Kent Primary Schools
Six Kent schools feature in the top 200 schools nationally, rated by scoring 100% Level 4 in reading, writing and maths, along with the highest average point scores per child. In order, they are: 43rd = place) St Thomas’ Catholic Primary, Sevenoaks and Temple Ewell CofE Primary; 68) Speldhurst CofE VA Primary; 95 =) Bodsham CofE Primary and Goudhurst & Kilndown CofE Primary; and 129) Borden CofE Primary. Other schools with 100% are: Chislet CofE; Eastling; Elham CofE; Eythorne Elvington; Fordcombe CofE; Graveney; Ide Hill CofE; Offham; Rodmersham; St Thomas Catholic, Canterbury; Selsted CofE; Sholden CofE; and Worth. Many of the latter are smaller schools for, with the larger ones, it still takes just one low ability pupil in the whole cohort to stop a 100% performance.
Eight of these scored 100% Level 4 b in all three assessments: Borden; Eastling; Elham; Ide Hill; Rodmersham; St Thomas; Selsted and Temple Ewell. Another group of schools achieved the highest proportion of Level 5s, in order: Bodsham (75%); Ethelbert Road, Faversham; Lady Boswell’s CofE VA, Sevenoaks; St Lawrence CofE, Sevenoaks; Goudhust & Kilndown; Brabourne CofE; Temple Ewell; and Speldhurst (58%).
At the other end of the scale, Kent has a worrying eight schools below the government Floor Standard, all in the bottom 200 nationally as measured by KS2 Level four performance, with all but one declining in performance since last year, and several of which are featured elsewhere in this website. Lowest is Drapers Mills Primary Academy with 17%, fifth worst performance in the country, and in Special Measures run by the controversial Kemnal Manor Academies Trust (TKAT). The school achieved 67% as a county school in 2012, down to 42% as an academy in 2013.
31st lowest is Chantry Community Academy, in Gravesend, 29%, run by Meopham Community Academy, was in Special Measures until academised. Then comes Richmond Primary at 46th, in Sheerness, an academy sponsored by LilacSky, moved out of Special Measures to “Requires Improvement” in July 2013. West Kingsdown at 38% is just out of Special Measures. At 40% St John’s CofE Primary in Canterbury is surprisingly one of Kent’s most improved schools, up from just 21% last year, in Special Measures, and having had a very chequered career since it was opened in 2012, as detailed here.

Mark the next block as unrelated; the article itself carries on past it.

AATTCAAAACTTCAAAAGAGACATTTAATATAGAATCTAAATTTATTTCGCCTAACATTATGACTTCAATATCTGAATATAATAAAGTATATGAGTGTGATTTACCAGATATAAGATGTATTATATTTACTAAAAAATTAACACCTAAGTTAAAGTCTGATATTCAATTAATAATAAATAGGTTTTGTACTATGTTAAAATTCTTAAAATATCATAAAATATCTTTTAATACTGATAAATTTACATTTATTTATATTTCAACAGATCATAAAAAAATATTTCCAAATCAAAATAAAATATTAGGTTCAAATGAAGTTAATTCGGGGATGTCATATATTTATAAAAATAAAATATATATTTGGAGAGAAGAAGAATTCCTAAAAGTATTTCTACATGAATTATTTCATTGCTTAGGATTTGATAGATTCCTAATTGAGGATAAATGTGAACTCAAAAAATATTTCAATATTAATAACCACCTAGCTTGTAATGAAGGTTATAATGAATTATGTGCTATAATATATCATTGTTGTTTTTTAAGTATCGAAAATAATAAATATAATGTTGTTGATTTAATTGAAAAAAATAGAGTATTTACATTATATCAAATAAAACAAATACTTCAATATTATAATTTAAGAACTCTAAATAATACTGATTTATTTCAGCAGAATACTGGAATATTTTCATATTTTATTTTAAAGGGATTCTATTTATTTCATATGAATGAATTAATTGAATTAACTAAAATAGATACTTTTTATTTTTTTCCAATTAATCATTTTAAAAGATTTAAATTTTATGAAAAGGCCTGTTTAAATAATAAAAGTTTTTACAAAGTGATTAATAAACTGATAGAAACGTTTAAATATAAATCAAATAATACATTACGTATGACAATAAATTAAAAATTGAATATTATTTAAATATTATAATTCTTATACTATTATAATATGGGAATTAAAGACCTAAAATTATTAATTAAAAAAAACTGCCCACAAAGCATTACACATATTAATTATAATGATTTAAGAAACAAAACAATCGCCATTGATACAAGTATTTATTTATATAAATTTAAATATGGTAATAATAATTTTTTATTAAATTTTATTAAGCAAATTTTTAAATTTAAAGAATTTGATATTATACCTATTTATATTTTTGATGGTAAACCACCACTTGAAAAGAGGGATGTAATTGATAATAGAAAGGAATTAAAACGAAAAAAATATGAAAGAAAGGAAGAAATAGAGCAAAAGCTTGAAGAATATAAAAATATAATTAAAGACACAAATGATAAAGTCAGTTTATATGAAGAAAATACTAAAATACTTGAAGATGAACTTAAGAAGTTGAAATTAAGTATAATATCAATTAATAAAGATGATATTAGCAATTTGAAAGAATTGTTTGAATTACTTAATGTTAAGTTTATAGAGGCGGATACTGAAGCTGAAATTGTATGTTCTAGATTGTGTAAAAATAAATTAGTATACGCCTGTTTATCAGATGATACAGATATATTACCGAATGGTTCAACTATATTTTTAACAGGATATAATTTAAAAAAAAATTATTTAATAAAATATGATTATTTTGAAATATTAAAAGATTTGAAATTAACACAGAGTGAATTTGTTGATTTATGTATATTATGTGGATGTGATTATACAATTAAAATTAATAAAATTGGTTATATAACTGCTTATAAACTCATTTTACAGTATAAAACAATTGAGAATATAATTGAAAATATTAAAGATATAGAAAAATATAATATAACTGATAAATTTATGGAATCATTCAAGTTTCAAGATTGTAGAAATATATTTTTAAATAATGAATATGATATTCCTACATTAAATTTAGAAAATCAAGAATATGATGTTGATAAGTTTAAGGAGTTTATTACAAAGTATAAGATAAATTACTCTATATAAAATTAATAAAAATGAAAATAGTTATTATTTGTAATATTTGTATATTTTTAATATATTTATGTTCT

Temple Grove Academy, previously Sherwood Park Primary, at 42%, is the 129th lowest result in the country. The least popular school in Tunbridge Wells, with parents who can afford it still going private to avoid the school. It was placed in Special Measures in 2012 and taken over as a Sponsored Academy by Temple Grove Schools Trust in January 2013, but a follow-up OFSTED Report found: “The academy's curriculum is weak and poorly led. Very little attention is paid to subjects beyond English and mathematics. Senior staff predict that results at Year 6 will remain low in 2013 and 2014, especially in writing, albeit with some improvement expected in 2014”. On the contrary, KS2 results in 2013 were a respectable 52%, but have now fallen. Chairman of Governors is Chris McGovern, the outspoken Chairman of the Campaign for Real Education.
Next, at 158th comes Horizon Primary in Swanley, also managed by TKAT. As with all the other schools in this section (apart from St John’s), its performance has fallen, to 43% from 60% in 2013, against a national improvement of 4%. The final entry is Charing CofE with 44%, having also fallen sharply from 64%, along with Horizon having the distinction on this list of having a recent ‘Good’ OFSTED.